JEL: F23 H26 H32
    Date: 2022–04
  11. By: Barnes, Andrew C.; Das, Suvra; Silayeva, Oleksandra; Wilkinson, Shaun; Cagua, Fernando; Delamare-Deboutteville, Jerome
    Abstract: Fish underpin future nutritional security, supplying high quality protein, iron, iodine and vitamin A that are critical to childhood development and deficient in many staple foods. In 2018, 54.1 million tonnes of fish were produced by farming, generating US$138.5 billion and directly employing 19.3 million people, mostly in developing nations. With expansion and intensification, disease losses are increasing and are a priority for the FAO sub-committee on aquaculture. In most developing countries, disease mitigation comprises over-stocking to compensate, and use of readily available antibiotics. Indeed 67 different antimicrobials are used in the 11 major producing countries, contributing to the global pool of antimicrobial resistance (AMR). Accurate identification of the causes and sources of infectious disease is essential for implementation of evidence-based treatment, biosecurity and prevention. Pathogen genomics can provide sufficiently detailed information but has, to date, been too expensive and time consuming. Lab-in-a-backpack uses nanopore sequencing technology and low-cost, low-waste sample preparation to generate whole pathogen genome sequence data from diagnostic samples on the farm without laboratory support. Our simplified safe workflow includes a cloud-based identification tool that returns near real-time information about the pathogen using any laptop or smartphone. This enables evidence-based treatment, epidemiological tracing, AMR surveillance and the production of simple low-cost locally produced ‘autogenous’ vaccines to protect the next crop. These big-data-informed but locally implemented solutions align well with FAO’s recently proposed Progressive Management Pathway for Improving Aquaculture Biosecurity, and can deliver real advances in local economy, nutritional security, antimicrobial stewardship and animal welfare.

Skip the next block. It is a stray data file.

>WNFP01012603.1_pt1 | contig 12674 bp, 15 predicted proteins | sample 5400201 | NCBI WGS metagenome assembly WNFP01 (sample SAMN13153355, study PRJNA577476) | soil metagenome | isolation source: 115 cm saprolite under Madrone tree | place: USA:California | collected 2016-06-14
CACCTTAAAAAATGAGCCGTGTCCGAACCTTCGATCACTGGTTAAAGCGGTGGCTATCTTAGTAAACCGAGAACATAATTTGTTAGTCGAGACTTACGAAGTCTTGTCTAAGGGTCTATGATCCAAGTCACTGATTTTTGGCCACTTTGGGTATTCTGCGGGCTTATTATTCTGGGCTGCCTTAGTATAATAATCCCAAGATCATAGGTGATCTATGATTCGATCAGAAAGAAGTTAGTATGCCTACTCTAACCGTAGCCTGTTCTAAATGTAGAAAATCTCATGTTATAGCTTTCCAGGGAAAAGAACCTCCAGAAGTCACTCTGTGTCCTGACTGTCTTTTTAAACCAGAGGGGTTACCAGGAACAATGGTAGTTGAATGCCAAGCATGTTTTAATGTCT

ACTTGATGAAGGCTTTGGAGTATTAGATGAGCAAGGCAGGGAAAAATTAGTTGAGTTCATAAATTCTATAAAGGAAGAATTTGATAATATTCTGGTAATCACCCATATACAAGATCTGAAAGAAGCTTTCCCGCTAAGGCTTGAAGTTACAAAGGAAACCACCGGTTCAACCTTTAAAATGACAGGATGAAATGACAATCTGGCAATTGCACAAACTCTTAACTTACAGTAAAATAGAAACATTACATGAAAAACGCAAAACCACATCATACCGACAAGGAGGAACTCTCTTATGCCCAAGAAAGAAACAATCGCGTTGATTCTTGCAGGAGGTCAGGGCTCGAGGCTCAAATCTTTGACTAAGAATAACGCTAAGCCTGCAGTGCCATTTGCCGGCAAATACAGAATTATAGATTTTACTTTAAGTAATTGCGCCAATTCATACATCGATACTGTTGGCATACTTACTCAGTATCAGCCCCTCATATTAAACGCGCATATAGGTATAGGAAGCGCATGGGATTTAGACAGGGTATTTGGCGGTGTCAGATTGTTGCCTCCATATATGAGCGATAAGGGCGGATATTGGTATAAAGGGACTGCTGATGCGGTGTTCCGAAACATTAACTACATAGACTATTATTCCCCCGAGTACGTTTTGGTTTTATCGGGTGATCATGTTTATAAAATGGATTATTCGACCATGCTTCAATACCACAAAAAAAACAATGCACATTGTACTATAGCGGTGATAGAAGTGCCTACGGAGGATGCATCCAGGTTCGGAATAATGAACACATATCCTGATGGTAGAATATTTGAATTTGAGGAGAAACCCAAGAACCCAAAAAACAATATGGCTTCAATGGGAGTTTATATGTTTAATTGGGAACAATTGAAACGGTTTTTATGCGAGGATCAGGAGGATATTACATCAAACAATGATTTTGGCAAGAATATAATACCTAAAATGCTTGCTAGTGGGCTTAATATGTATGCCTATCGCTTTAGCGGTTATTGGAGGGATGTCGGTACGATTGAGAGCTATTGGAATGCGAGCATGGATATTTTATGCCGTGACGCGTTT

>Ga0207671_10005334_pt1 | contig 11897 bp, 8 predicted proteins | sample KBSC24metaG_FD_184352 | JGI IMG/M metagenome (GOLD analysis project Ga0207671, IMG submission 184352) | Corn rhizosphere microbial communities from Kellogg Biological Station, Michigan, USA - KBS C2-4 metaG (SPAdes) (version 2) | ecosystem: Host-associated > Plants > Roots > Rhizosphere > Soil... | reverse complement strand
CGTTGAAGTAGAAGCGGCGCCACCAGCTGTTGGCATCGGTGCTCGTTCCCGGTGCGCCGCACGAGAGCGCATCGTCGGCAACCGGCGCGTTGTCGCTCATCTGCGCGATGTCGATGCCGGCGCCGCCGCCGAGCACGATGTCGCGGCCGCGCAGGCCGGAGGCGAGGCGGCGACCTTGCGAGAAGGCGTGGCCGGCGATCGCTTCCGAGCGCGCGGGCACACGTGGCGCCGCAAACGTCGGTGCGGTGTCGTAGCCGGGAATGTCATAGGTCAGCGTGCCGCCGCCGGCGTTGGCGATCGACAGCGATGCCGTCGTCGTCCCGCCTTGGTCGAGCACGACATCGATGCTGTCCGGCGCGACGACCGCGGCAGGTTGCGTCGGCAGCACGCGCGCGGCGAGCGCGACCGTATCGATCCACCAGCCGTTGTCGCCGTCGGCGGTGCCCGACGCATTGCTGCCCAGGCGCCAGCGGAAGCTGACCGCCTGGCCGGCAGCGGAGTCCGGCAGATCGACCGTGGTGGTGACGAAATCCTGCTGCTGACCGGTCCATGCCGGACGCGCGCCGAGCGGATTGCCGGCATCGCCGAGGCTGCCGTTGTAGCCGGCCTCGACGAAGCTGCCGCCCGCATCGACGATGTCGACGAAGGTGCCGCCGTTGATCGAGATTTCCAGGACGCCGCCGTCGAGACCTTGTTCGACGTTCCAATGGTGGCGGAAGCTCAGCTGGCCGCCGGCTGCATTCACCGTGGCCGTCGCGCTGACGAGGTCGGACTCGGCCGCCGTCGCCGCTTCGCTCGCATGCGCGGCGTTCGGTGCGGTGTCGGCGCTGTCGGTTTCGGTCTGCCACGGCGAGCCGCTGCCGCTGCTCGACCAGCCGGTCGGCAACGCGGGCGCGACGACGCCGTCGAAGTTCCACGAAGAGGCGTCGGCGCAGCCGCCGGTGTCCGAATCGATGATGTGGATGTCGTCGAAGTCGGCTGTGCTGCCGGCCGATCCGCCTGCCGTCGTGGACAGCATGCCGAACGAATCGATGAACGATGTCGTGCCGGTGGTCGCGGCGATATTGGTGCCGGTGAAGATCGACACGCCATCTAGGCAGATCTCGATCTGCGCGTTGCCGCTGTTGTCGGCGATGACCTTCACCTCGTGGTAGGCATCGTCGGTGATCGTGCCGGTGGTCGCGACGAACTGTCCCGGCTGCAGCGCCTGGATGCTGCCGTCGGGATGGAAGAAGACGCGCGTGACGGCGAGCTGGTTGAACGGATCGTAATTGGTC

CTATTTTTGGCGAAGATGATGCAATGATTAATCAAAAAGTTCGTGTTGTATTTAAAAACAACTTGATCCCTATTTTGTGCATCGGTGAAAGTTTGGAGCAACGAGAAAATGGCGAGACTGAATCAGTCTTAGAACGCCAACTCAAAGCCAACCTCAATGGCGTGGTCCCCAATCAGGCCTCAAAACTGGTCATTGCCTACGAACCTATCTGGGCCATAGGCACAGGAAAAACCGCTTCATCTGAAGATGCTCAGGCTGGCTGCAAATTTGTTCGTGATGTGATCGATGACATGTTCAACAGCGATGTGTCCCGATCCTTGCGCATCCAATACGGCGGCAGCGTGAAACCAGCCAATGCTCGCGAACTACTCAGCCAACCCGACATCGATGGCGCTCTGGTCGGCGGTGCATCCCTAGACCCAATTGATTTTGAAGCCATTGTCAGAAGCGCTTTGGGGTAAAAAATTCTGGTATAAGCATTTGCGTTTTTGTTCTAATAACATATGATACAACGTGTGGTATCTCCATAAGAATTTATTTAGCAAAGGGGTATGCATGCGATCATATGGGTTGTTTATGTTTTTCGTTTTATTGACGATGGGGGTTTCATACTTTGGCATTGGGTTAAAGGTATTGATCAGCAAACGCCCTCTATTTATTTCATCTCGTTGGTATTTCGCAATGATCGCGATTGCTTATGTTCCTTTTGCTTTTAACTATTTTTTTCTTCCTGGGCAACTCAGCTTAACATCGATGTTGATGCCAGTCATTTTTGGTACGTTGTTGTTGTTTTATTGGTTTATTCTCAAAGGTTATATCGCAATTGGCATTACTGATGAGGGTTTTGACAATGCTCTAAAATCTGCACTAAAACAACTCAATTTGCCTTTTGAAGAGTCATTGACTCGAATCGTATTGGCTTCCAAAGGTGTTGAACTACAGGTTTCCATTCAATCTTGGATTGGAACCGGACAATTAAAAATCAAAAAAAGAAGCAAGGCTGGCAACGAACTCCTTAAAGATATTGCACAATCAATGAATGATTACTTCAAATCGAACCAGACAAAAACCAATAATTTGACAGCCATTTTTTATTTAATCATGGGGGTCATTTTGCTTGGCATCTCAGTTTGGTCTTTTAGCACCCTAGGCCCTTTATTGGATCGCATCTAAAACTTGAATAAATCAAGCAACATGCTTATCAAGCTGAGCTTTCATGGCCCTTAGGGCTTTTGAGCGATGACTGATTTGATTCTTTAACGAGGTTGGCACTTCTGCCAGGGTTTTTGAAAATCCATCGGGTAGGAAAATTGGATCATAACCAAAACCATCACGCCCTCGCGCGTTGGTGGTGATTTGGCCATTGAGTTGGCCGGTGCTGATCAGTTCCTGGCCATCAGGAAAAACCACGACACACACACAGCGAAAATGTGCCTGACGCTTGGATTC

Keywords: Food Consumption/Nutrition/Food Safety
    Date: 2021
  12. By: Zhijun Chen (Monash University, Department of Economics)
    Abstract: General Data Protection Regulation (GDPR) aims to protect consumer data privacy, however, its adverse effects have been widely documented. We present a new model for the analysis of consumer data acquisition under privacy regulation. We treat both data and analytics as separate strategic variables and consider the heterogeneity of privacy costs across consumers. Using this model to examine the impact of GDPR, we identify a market failure before GDPR and find that GDPR activates a market for data acquisition by imposing consent requirements on data acquisition. We further study the optimal design of the mechanism for consumer data acquisition and deliver important policy implications for implementing the social optimum.
    Keywords: Data acquisition, Privacy Costs, and Data Analytics
    JEL: D47 L11 L40 K21
    Date: 2022–04